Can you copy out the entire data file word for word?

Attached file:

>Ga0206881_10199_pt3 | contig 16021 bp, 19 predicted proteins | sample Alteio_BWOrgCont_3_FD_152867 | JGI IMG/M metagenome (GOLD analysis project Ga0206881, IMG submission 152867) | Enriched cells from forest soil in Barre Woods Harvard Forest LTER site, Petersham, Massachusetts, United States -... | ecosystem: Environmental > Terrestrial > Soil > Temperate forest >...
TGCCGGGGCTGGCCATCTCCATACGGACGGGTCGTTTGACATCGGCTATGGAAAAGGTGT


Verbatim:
>Ga0206881_10199_pt3 | contig 16021 bp, 19 predicted proteins | sample Alteio_BWOrgCont_3_FD_152867 | JGI IMG/M metagenome (GOLD analysis project Ga0206881, IMG submission 152867) | Enriched cells from forest soil in Barre Woods Harvard Forest LTER site, Petersham, Massachusetts, United States -... | ecosystem: Environmental > Terrestrial > Soil > Temperate forest >...
TGCCGGGGCTGGCCATCTCCATACGGACGGGTCGTTTGACATCGGCTATGGAAAAGGTGT